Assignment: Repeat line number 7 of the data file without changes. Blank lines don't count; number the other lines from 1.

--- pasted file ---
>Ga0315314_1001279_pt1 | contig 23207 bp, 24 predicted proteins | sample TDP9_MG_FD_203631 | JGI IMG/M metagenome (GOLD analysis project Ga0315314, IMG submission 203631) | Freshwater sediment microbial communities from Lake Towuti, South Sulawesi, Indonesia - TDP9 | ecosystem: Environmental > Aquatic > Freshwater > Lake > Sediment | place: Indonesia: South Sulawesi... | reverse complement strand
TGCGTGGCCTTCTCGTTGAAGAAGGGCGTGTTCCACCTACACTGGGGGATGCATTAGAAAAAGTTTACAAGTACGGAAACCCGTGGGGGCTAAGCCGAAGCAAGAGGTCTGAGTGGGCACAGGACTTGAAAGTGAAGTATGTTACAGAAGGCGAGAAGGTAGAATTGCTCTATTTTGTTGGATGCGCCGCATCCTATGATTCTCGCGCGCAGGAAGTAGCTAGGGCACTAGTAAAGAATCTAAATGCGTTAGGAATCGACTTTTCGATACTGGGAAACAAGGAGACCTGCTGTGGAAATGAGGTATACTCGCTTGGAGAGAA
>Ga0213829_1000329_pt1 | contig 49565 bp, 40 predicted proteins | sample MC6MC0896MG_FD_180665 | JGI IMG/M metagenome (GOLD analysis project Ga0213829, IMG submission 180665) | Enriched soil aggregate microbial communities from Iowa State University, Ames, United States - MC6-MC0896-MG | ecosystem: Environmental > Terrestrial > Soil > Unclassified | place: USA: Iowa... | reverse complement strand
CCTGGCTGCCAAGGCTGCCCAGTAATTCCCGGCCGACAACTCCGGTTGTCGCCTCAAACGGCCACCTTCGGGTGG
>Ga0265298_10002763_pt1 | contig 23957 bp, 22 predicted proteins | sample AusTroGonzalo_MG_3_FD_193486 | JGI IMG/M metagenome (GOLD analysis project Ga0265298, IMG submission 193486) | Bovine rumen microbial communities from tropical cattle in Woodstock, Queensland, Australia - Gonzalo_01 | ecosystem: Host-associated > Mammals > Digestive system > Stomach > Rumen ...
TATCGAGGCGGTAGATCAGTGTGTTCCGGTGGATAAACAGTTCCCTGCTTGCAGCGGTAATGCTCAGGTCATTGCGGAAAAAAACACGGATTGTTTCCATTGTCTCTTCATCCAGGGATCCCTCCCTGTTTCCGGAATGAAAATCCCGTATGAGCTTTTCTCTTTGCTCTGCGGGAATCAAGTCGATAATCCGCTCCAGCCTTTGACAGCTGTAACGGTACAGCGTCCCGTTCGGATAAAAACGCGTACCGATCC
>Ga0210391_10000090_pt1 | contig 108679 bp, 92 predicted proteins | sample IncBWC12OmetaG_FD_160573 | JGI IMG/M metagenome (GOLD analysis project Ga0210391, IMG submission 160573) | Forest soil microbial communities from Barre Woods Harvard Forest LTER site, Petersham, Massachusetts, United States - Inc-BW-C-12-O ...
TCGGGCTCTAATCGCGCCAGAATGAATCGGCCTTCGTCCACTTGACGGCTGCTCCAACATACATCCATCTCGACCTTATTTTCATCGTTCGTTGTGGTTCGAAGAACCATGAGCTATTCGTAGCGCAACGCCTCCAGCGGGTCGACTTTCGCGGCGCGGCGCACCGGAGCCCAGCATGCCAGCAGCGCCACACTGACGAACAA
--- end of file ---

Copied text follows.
>Ga0210391_10000090_pt1 | contig 108679 bp, 92 predicted proteins | sample IncBWC12OmetaG_FD_160573 | JGI IMG/M metagenome (GOLD analysis project Ga0210391, IMG submission 160573) | Forest soil microbial communities from Barre Woods Harvard Forest LTER site, Petersham, Massachusetts, United States - Inc-BW-C-12-O ...